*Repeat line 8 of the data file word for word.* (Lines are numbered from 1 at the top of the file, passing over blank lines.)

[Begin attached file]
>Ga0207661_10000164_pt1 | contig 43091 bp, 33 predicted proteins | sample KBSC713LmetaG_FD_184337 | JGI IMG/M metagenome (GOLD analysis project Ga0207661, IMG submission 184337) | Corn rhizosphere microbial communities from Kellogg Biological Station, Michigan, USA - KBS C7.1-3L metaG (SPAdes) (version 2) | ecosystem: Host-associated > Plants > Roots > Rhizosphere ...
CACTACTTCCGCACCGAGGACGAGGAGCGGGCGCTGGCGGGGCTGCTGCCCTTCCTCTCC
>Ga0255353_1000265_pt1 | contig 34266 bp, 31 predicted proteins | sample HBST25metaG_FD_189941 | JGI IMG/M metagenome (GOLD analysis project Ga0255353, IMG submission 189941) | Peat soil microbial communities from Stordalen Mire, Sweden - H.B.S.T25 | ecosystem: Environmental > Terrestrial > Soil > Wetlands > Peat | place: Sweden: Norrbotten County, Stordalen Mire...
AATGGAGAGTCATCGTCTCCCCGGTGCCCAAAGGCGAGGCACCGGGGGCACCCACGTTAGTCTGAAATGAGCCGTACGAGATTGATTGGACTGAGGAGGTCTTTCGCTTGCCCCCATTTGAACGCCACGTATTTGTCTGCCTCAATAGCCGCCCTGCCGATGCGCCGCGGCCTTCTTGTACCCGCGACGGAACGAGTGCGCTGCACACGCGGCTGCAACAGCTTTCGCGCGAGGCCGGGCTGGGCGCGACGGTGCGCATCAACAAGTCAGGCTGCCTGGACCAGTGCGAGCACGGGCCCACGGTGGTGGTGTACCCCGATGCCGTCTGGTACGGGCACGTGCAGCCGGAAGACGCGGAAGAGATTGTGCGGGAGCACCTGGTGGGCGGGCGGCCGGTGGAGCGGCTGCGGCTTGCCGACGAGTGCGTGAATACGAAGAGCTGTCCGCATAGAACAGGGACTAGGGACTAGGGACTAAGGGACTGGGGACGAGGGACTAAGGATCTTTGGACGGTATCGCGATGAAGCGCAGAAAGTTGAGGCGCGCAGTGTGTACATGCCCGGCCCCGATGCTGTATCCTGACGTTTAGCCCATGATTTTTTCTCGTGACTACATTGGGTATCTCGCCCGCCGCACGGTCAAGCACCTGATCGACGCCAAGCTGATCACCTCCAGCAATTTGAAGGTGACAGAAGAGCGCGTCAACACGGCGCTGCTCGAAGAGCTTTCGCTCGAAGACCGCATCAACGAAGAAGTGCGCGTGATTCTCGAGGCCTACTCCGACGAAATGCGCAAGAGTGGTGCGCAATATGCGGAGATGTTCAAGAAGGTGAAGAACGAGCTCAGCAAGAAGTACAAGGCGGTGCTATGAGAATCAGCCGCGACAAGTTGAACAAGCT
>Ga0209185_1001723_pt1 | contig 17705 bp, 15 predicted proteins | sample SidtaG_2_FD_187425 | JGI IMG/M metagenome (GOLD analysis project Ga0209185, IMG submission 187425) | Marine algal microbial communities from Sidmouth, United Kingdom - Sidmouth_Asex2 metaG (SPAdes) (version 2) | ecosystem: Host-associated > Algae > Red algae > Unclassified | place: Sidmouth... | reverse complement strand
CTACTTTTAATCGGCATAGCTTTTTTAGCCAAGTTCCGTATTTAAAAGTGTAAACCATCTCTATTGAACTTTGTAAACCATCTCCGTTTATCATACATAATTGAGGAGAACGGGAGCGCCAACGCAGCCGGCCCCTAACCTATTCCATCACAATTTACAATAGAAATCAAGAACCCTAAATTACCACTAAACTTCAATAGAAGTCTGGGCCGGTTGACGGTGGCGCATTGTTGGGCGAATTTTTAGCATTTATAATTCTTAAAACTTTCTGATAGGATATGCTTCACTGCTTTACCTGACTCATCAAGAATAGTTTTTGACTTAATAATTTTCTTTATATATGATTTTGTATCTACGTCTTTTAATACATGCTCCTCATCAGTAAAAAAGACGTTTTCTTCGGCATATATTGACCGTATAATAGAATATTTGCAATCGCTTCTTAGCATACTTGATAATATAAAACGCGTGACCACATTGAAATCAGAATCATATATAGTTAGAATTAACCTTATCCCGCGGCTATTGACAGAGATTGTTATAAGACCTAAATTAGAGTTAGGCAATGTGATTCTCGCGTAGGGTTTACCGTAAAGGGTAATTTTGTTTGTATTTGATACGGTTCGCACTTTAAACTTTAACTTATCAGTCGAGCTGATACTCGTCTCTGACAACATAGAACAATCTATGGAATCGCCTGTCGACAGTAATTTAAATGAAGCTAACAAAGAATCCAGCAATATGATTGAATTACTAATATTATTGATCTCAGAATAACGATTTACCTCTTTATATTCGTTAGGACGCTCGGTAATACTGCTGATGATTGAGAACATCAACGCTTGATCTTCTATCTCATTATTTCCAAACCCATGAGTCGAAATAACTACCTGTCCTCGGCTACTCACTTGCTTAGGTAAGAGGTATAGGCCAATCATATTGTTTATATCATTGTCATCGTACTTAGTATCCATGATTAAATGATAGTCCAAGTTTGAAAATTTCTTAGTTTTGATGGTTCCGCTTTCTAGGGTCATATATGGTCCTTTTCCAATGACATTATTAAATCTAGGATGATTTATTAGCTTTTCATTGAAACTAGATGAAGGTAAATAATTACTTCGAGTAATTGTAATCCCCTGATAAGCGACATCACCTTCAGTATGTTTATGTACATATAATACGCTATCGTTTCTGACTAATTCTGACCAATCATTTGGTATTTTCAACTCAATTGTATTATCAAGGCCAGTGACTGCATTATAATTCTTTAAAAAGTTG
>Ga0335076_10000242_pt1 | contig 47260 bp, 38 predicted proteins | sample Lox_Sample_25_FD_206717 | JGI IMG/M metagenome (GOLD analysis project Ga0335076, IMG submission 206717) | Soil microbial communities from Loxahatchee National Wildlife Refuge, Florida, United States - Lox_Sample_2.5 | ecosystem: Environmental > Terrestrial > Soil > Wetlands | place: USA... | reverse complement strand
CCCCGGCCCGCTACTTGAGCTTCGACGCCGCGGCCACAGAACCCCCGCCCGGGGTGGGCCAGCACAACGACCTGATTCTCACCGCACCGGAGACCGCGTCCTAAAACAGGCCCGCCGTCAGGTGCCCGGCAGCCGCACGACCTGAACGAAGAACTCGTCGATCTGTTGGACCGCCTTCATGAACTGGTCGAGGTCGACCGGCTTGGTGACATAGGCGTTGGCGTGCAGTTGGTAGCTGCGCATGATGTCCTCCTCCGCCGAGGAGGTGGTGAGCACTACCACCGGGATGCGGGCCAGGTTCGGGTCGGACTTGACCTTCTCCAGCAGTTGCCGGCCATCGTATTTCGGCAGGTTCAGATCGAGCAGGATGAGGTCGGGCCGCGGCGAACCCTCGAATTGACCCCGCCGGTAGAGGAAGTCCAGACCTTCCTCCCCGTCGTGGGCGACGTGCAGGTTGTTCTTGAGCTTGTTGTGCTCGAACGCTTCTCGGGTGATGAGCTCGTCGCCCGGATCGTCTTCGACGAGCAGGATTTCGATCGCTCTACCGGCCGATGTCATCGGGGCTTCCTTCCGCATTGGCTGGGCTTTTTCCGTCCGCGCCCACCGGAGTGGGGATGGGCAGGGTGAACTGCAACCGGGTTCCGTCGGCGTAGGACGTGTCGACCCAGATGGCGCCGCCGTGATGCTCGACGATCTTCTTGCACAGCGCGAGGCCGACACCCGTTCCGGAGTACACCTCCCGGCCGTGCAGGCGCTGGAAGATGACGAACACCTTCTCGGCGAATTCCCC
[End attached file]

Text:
CCCCGGCCCGCTACTTGAGCTTCGACGCCGCGGCCACAGAACCCCCGCCCGGGGTGGGCCAGCACAACGACCTGATTCTCACCGCACCGGAGACCGCGTCCTAAAACAGGCCCGCCGTCAGGTGCCCGGCAGCCGCACGACCTGAACGAAGAACTCGTCGATCTGTTGGACCGCCTTCATGAACTGGTCGAGGTCGACCGGCTTGGTGACATAGGCGTTGGCGTGCAGTTGGTAGCTGCGCATGATGTCCTCCTCCGCCGAGGAGGTGGTGAGCACTACCACCGGGATGCGGGCCAGGTTCGGGTCGGACTTGACCTTCTCCAGCAGTTGCCGGCCATCGTATTTCGGCAGGTTCAGATCGAGCAGGATGAGGTCGGGCCGCGGCGAACCCTCGAATTGACCCCGCCGGTAGAGGAAGTCCAGACCTTCCTCCCCGTCGTGGGCGACGTGCAGGTTGTTCTTGAGCTTGTTGTGCTCGAACGCTTCTCGGGTGATGAGCTCGTCGCCCGGATCGTCTTCGACGAGCAGGATTTCGATCGCTCTACCGGCCGATGTCATCGGGGCTTCCTTCCGCATTGGCTGGGCTTTTTCCGTCCGCGCCCACCGGAGTGGGGATGGGCAGGGTGAACTGCAACCGGGTTCCGTCGGCGTAGGACGTGTCGACCCAGATGGCGCCGCCGTGATGCTCGACGATCTTCTTGCACAGCGCGAGGCCGACACCCGTTCCGGAGTACACCTCCCGGCCGTGCAGGCGCTGGAAGATGACGAACACCTTCTCGGCGAATTCCCC